This is my defense, being partial to magic tricks myself, though I used Rook cards growing up. But face cards are much more flashy/professional looking.

I've thought the same thing about magic tricks. I think that with tricks, you aren't playing any games, and you're not gambling. I think if you're playing games with them, it can look like you're gambling, or that you do at other times. Whereas with magic tricks that is a whole different scenario.

robbienmeri said...

Even though it may not have been mentioned recently I think it is still in effect since nothing has been said to the contrary. I think face cards shouldn't be used. If you don't know how to play any of the games where you can gamble, then you will be less tempted to do so online or in Vegas or where ever the temptation may arise.

sherrie bebe said...

I agree with whoever posted the comment for Robbie and Meri, but isn't it possible to use the cards for games that are not gambling ones? Someone could have no idea how to play those games, but simply use face cards for other games. What is your opinion on that?

Brenna said...

I agree that the cards shouldn't be used. Many people do use them harmlessly, with no gambling at all. But like was said before, just avoiding the appearance of "evil" is important. Most of the "harmless" games people use for face cards have their own special cards anyways, so face cards can be avoided.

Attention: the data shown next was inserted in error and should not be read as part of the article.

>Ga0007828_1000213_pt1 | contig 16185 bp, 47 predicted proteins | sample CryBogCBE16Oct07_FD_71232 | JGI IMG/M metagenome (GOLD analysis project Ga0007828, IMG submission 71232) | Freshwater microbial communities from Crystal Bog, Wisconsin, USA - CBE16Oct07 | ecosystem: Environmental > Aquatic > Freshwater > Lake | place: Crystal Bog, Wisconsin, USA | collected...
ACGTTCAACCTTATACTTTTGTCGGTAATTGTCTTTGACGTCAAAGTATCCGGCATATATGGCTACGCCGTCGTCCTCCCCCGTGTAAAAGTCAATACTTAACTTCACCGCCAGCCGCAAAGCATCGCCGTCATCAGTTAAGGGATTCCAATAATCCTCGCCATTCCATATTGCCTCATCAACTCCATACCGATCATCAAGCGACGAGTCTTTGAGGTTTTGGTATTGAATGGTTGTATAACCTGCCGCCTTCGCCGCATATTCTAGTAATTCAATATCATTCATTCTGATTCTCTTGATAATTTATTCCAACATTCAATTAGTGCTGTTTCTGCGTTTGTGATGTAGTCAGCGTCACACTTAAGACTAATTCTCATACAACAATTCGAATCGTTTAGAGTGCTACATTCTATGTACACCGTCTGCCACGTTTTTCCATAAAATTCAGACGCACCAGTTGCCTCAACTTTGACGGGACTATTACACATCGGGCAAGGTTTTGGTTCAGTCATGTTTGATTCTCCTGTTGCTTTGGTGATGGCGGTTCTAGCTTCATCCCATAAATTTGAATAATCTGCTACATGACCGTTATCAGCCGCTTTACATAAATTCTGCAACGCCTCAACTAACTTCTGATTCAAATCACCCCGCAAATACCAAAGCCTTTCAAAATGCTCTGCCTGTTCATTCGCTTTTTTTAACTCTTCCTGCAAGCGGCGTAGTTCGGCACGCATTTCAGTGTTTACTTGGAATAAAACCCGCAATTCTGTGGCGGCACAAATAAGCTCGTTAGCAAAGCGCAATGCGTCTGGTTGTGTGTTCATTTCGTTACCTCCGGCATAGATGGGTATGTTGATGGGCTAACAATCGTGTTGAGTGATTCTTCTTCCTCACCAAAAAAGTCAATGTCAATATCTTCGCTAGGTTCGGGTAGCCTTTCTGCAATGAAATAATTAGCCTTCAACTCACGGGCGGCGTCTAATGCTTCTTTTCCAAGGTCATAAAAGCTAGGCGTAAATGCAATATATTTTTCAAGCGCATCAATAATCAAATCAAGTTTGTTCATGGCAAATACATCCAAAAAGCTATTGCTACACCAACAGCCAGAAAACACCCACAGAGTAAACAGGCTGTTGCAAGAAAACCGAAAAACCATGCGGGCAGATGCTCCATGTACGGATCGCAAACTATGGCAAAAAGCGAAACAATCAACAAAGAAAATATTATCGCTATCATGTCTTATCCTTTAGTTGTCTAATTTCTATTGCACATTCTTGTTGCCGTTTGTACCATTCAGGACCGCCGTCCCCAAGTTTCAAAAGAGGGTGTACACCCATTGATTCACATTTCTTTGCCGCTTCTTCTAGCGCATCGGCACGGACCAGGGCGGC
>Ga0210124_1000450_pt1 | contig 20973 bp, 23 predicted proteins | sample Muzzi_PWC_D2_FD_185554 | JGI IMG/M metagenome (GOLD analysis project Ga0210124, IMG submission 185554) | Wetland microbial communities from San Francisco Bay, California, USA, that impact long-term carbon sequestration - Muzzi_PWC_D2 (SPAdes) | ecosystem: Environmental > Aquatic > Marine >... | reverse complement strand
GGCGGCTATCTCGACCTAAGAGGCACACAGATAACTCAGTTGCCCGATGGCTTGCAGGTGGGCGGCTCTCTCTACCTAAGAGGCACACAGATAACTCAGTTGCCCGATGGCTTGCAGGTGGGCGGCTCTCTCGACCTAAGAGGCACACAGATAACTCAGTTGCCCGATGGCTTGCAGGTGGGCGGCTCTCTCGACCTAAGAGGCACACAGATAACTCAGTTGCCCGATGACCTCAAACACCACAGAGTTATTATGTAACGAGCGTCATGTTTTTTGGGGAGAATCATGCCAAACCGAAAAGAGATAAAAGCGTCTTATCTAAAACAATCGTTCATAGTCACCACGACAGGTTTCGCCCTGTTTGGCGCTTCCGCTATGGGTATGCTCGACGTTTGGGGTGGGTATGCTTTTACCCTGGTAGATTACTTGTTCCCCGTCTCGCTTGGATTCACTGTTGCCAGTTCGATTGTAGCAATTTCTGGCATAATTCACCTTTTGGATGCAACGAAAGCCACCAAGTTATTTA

markymark said...

I my humble opinion, this counsel has more to do with avoiding the appearance of evil than with face cards themselves. In the quote of Elder Oaks he says,

"the relationship between card playing and gambling is so close and the practice of card playing itself partakes of so many of the disadvantages of gambling"

The bottom line here is not whether or not you can play with dice (because the relationship is so close, etc, etc), but whether or not there is a real risk of "apparent" evil. Since the appearance of evil is tied directly to our culture and society, the appearance of evil can change as our culture and society change.

Why does BYU make men shave today when prophets not so long ago had full beards? Culture changes and so do these "appearances."

With this is mind, along with the fact that no one has said anything about it in 30 years, I believe this counsel is outdated.

Stephen Z said...
This comment has been removed by the author.
Stephen Z said...

Two simple thoughts:
First, if what was said by prophets in the Book of Mormon and Bible is still valid then why not these? At least until new revelation changes that. I believe that the principle is that what a prophet says is what God told him to say and so is valid until God uses another prophet to say otherwise.
Second, what I get out of all the talk of gambling advise is that we shouldn't gamble. There are many ways that a person could gamble, including while playing Canasta (I have met one person who got together to gamble over games like Rook and Monopoly with friends). I think it is silly to speculate over what is and is not allowed with too many specifics.
Correct me if I am wrong, but I recall from a Conference not too long ago a prophet telling us that he would not get into specifics about what we could and could not do, but rather would give us a principle and then we were to apply that principle in our lives as we felt the Spirit directed us to.